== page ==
Giant Reign 1 Trail Test

Giant’s Maestro suspension can be run wide open, without the use of platform damping aids, and it will pedal quite firmly and still manage to suck up a lot of punishment. The fact that both fork and shock have platform functions was icing on the cake for the few times we faced an excruciating climb or road section. Setting up the Giant was quite easy, as the suspension is not super-sensitive to sag or damping adjustments. Rolling out, the Reign 1 feels smooth and grounded, with efficient pedaling action and the bike’s long-ish wheelbase, sticky Maxxis tires and dropper post make short work of steep descents and drops. Stay within the Reign’s comfort zone and it rides like it has an autopilot.

Pedaling/Acceleration: Everyone agreed that the Reign 1 was a good pedaler and when it was up to speed, maintaining that momentum was relatively easy. Acceleration was not snappy, but the bike really got out of corners well, as it can get going equally well from a seated or standing position and the transition out of the saddle feels seamless. No test rider used the Motion Control option for trail riding or downhill because the Maestro suspension, although it remained active over the bumps, did not hinder pedaling enough to warrant sacrificing full-time suspension performance. That said; Giant’s tire choice and smooth suspension action made for a slower rolling bike on asphalt. Yes, platform for the road, please.

Climbing: At 28 pounds and some change, the Reign weighs in on the lightweight end of the all-mountain spectrum, so it feels pretty good on the climbs. Its triple crankset has low enough gearing to grunt up steeps as long as traction is available, and that means you won’t have many excuses to push, because the Maxxis High Roller rear tire can find traction almost anywhere. Technical climbs are facilitated by the active feeling Maestro suspension, which manages to roll effortlessly over bothersome steps and roots, so the rider can concentrate on laying down power instead of dancing around the bike, trying to out-smart dirt.

Ken Wood rides a Giant Reign during the Pinkbike All Mountain Bike Shoot Out
  Ken Wood lands the Giant Reign 1 on point at Ted Williams. The Giant's extra length and more cross-country feel required a little more timing over larger jumps. Ian Hylands photo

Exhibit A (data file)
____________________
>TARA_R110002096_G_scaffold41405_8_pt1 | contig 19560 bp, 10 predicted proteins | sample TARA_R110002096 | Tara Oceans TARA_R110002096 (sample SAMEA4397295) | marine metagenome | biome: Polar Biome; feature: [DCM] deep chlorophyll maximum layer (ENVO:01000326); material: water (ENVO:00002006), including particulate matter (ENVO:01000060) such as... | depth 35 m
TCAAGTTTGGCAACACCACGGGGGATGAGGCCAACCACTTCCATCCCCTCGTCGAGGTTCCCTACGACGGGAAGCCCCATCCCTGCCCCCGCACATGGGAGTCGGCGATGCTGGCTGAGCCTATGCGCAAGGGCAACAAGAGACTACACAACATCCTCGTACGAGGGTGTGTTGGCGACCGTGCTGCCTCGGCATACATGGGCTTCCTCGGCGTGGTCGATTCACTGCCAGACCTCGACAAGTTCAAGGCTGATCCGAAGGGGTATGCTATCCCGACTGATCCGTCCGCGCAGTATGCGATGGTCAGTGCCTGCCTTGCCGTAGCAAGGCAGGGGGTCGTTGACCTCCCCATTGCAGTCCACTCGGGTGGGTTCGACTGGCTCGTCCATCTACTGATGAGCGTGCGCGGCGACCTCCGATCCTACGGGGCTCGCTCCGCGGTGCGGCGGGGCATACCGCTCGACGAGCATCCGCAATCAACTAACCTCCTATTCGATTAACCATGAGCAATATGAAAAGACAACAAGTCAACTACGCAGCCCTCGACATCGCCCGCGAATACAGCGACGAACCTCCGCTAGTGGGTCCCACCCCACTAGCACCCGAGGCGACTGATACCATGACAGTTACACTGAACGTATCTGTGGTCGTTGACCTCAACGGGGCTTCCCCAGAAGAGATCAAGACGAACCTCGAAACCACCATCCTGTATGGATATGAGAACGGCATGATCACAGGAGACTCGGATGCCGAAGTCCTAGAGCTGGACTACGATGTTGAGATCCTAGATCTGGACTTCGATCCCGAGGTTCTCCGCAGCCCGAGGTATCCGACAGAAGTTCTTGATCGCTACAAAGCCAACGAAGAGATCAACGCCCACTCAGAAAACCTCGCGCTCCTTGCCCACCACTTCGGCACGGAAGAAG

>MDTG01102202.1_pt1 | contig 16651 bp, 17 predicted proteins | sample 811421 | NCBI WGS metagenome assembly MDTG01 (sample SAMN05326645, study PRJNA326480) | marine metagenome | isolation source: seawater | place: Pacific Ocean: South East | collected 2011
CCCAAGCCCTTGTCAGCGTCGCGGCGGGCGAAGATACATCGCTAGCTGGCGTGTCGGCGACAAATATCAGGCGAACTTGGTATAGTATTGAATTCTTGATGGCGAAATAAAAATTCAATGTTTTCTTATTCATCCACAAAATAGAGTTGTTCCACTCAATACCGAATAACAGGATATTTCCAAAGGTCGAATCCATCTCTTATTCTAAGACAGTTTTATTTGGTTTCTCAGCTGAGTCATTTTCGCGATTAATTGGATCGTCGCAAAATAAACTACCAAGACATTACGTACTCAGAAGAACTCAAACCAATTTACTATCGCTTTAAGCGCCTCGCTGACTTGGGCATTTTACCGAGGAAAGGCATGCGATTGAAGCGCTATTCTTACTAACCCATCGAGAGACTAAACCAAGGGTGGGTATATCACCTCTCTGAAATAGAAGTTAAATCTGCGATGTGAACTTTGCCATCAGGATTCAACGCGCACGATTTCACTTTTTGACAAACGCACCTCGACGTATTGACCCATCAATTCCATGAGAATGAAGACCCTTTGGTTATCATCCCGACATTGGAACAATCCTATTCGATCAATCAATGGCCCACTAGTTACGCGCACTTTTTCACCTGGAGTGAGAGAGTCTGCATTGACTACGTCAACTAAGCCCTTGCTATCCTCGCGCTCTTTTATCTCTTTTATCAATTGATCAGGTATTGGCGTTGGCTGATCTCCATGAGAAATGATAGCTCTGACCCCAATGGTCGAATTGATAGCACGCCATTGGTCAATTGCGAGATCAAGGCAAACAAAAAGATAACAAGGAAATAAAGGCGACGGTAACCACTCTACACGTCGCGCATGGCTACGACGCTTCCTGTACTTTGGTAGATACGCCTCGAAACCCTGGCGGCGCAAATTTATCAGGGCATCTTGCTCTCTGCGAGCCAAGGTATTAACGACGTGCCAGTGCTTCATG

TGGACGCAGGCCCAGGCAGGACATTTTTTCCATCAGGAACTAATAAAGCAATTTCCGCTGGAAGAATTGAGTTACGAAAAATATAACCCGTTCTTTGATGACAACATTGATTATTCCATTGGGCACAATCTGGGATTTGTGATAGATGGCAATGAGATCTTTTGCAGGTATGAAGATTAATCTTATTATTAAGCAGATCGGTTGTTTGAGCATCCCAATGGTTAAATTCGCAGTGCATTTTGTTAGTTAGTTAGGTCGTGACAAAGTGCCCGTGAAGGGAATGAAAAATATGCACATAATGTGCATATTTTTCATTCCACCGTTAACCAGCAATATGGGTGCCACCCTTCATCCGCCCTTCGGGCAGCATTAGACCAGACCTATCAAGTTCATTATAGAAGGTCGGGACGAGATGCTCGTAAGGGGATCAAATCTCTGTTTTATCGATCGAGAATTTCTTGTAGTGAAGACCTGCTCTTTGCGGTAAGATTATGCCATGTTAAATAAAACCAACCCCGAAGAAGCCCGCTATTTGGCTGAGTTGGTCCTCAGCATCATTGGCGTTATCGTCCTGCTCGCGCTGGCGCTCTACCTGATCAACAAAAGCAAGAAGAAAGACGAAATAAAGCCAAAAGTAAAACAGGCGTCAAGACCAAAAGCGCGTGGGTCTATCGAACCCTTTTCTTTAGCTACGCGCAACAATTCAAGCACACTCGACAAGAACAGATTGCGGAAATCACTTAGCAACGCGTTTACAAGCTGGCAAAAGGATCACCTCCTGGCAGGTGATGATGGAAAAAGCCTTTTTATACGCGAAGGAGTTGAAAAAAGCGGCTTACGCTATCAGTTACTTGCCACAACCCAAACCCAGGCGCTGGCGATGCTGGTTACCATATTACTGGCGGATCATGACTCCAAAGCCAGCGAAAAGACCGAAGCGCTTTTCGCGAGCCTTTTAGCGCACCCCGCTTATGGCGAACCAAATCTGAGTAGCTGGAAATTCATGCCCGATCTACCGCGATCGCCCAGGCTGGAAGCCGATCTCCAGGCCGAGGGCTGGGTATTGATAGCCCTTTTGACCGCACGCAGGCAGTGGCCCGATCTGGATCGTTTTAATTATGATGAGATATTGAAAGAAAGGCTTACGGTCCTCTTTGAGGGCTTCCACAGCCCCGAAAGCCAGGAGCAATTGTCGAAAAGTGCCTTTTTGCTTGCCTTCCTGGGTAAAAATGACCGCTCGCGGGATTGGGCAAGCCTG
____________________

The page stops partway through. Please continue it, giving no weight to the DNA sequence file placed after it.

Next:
Technical Handling: The Reign 1 feels more like a super-capable XC machine and less capable as a downhill bike when pushed beyond a certain point. All hail the dropper post – which gave us the confidence to roll into sketchy sections, often unseen. When pointed in a straight line, it can speed down some truly hairy stuff, but its tail end gets a bit flexible when the bike is pressed hard through a tight banked corner, or when landing slightly crossed up. Some riders attributed the flex to the Reign’s lack of a through-axle. The wheels remained tight and true and we tested tire pressures up to 40psi, so their observations may be correct. Where the Giant put in a stellar show was at speed through chattery rocks. Corner after corner on the descent of the AM/trail loop, the stable chassis and smooth suspension kept the Reign glued and hooked up where other bikes were bouncing and sliding around.

Downhill: On the DH course, the Giant got the job done, but not without some effort on the rider’s part. The highlight of its descending was that, in banked or arcing turns, the Reign always felt like we could have entered with more speed. Rounding tight left-right-left type sections, the long feeling wheelbase required riders to over correct to get the bike around quickly. Most felt that the rear suspension pushed through its travel too quickly over the bigger bumps – which could have been solved with a couple of clicks on the Flood Gate dial at the expense of some small-bump harshness. The bottom line was that the Reign did not shy from anything large or small on the DH course, but landing the larger jumps and pushing it around high-G turns required a level of commitment from the rider.

Ken Wood rides a Giant Reign during the Pinkbike All Mountain Bike Shoot Out
  Ken Wood at speed. A major advantage afforded by the Reign's Maestro rear suspension was its sensitivity when braking over rough ground. Ian Hylands photo

Suspension Action: The Reign felt like it settled towards the rear of the chassis when it was pushed hard, which may have been a product of the shock’s slow feeling rebound. Speeding up the shock’s rebound made the bike feel less stable, so we left it. When pressed to its maximum, the Giant rode smoothly over most bumps and bounces on the DH course, with a tendency to bottom the rear suspension during G-outs and some of the bigger hits.

On trail, the Reign’s suspension felt balanced and capable. Its composure over mid-sized bumps and chatter gave the impression that the bike was moving slower, when it was actually one or two gears faster than bikes we assumed to be speedier in the same sections. The rear end settles slightly while climbing steeps, and although we knew that dialing in the shock’s floodgate platform would address the settling and cause the shock to ride higher, we rarely remembered to do it.